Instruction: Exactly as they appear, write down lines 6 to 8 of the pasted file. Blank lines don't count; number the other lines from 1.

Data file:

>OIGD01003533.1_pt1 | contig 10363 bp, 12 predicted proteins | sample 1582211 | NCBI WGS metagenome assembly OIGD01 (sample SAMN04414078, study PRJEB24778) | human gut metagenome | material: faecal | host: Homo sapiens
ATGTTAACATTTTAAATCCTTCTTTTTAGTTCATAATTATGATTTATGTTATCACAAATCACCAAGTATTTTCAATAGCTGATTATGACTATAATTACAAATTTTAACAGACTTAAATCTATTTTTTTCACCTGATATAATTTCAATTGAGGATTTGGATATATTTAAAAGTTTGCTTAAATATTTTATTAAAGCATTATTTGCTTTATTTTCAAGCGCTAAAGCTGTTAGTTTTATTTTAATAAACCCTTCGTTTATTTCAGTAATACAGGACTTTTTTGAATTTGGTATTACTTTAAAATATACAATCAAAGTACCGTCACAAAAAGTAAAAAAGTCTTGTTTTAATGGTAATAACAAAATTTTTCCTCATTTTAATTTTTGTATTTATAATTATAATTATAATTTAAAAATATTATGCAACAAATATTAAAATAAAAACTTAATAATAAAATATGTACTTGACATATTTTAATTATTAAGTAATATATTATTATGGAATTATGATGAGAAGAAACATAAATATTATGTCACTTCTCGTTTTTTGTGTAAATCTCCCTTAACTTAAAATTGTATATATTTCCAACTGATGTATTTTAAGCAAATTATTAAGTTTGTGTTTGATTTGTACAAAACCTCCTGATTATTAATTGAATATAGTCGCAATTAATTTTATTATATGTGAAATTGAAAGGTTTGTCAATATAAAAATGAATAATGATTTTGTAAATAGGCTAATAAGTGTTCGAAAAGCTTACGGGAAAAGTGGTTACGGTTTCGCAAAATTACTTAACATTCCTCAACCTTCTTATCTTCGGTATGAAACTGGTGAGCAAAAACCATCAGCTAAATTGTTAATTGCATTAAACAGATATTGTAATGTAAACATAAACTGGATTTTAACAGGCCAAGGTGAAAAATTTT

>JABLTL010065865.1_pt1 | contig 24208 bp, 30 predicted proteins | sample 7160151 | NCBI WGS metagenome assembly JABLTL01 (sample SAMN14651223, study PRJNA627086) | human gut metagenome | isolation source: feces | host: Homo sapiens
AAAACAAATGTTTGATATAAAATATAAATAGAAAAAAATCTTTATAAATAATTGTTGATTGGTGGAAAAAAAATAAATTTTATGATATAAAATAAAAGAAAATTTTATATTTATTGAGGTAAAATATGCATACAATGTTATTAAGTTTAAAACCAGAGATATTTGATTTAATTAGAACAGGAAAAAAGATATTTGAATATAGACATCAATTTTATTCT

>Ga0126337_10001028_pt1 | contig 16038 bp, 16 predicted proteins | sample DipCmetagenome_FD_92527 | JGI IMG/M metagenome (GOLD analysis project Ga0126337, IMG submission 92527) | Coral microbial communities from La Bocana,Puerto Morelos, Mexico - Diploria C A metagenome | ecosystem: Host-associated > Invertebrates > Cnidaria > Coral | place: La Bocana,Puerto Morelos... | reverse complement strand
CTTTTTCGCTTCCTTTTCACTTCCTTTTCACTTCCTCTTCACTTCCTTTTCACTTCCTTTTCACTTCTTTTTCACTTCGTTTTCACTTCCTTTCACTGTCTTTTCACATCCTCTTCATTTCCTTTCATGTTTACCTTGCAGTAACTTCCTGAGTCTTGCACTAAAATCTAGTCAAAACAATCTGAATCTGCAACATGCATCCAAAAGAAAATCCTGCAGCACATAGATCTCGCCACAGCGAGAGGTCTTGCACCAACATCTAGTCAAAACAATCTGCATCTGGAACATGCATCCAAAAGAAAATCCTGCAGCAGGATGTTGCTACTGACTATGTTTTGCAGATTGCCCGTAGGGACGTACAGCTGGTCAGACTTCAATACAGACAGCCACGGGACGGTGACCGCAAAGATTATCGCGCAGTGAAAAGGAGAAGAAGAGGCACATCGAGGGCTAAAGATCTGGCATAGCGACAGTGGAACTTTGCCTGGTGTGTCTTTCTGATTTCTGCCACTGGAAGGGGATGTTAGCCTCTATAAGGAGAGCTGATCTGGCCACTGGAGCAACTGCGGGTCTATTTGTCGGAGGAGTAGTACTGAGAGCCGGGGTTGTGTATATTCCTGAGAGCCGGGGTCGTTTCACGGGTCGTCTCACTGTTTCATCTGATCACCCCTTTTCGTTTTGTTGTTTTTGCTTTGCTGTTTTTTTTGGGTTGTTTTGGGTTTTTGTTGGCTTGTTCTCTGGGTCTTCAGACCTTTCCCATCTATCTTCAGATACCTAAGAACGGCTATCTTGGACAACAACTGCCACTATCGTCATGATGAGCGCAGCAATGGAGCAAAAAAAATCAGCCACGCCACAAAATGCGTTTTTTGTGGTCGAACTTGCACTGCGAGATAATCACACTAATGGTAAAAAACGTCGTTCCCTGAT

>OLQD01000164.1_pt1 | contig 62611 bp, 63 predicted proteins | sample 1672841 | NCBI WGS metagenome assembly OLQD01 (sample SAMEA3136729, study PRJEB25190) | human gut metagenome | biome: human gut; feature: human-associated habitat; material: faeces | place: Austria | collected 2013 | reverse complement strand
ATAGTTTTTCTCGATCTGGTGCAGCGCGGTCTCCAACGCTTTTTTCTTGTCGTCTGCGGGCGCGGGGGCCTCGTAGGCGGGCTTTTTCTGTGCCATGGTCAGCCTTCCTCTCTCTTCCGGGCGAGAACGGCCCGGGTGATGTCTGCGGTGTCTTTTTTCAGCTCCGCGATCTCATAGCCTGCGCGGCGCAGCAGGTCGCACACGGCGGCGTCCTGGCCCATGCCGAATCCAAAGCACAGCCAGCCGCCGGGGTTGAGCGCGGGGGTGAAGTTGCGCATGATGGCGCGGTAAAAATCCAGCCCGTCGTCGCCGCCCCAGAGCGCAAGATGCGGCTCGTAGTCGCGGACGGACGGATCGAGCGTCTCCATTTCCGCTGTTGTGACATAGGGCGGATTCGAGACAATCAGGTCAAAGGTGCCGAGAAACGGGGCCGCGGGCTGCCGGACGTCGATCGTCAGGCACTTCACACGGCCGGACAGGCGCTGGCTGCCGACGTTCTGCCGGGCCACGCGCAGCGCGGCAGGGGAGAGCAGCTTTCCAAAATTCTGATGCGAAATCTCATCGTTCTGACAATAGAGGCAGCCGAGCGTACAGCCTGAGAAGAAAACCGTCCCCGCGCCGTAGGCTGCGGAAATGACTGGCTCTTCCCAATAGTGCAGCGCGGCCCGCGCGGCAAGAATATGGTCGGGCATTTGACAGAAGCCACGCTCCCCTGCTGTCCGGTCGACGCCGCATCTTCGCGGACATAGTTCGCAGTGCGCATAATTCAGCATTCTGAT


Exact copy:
CTTTTTCGCTTCCTTTTCACTTCCTTTTCACTTCCTCTTCACTTCCTTTTCACTTCCTTTTCACTTCTTTTTCACTTCGTTTTCACTTCCTTTCACTGTCTTTTCACATCCTCTTCATTTCCTTTCATGTTTACCTTGCAGTAACTTCCTGAGTCTTGCACTAAAATCTAGTCAAAACAATCTGAATCTGCAACATGCATCCAAAAGAAAATCCTGCAGCACATAGATCTCGCCACAGCGAGAGGTCTTGCACCAACATCTAGTCAAAACAATCTGCATCTGGAACATGCATCCAAAAGAAAATCCTGCAGCAGGATGTTGCTACTGACTATGTTTTGCAGATTGCCCGTAGGGACGTACAGCTGGTCAGACTTCAATACAGACAGCCACGGGACGGTGACCGCAAAGATTATCGCGCAGTGAAAAGGAGAAGAAGAGGCACATCGAGGGCTAAAGATCTGGCATAGCGACAGTGGAACTTTGCCTGGTGTGTCTTTCTGATTTCTGCCACTGGAAGGGGATGTTAGCCTCTATAAGGAGAGCTGATCTGGCCACTGGAGCAACTGCGGGTCTATTTGTCGGAGGAGTAGTACTGAGAGCCGGGGTTGTGTATATTCCTGAGAGCCGGGGTCGTTTCACGGGTCGTCTCACTGTTTCATCTGATCACCCCTTTTCGTTTTGTTGTTTTTGCTTTGCTGTTTTTTTTGGGTTGTTTTGGGTTTTTGTTGGCTTGTTCTCTGGGTCTTCAGACCTTTCCCATCTATCTTCAGATACCTAAGAACGGCTATCTTGGACAACAACTGCCACTATCGTCATGATGAGCGCAGCAATGGAGCAAAAAAAATCAGCCACGCCACAAAATGCGTTTTTTGTGGTCGAACTTGCACTGCGAGATAATCACACTAATGGTAAAAAACGTCGTTCCCTGAT

>OLQD01000164.1_pt1 | contig 62611 bp, 63 predicted proteins | sample 1672841 | NCBI WGS metagenome assembly OLQD01 (sample SAMEA3136729, study PRJEB25190) | human gut metagenome | biome: human gut; feature: human-associated habitat; material: faeces | place: Austria | collected 2013 | reverse complement strand
ATAGTTTTTCTCGATCTGGTGCAGCGCGGTCTCCAACGCTTTTTTCTTGTCGTCTGCGGGCGCGGGGGCCTCGTAGGCGGGCTTTTTCTGTGCCATGGTCAGCCTTCCTCTCTCTTCCGGGCGAGAACGGCCCGGGTGATGTCTGCGGTGTCTTTTTTCAGCTCCGCGATCTCATAGCCTGCGCGGCGCAGCAGGTCGCACACGGCGGCGTCCTGGCCCATGCCGAATCCAAAGCACAGCCAGCCGCCGGGGTTGAGCGCGGGGGTGAAGTTGCGCATGATGGCGCGGTAAAAATCCAGCCCGTCGTCGCCGCCCCAGAGCGCAAGATGCGGCTCGTAGTCGCGGACGGACGGATCGAGCGTCTCCATTTCCGCTGTTGTGACATAGGGCGGATTCGAGACAATCAGGTCAAAGGTGCCGAGAAACGGGGCCGCGGGCTGCCGGACGTCGATCGTCAGGCACTTCACACGGCCGGACAGGCGCTGGCTGCCGACGTTCTGCCGGGCCACGCGCAGCGCGGCAGGGGAGAGCAGCTTTCCAAAATTCTGATGCGAAATCTCATCGTTCTGACAATAGAGGCAGCCGAGCGTACAGCCTGAGAAGAAAACCGTCCCCGCGCCGTAGGCTGCGGAAATGACTGGCTCTTCCCAATAGTGCAGCGCGGCCCGCGCGGCAAGAATATGGTCGGGCATTTGACAGAAGCCACGCTCCCCTGCTGTCCGGTCGACGCCGCATCTTCGCGGACATAGTTCGCAGTGCGCATAATTCAGCATTCTGAT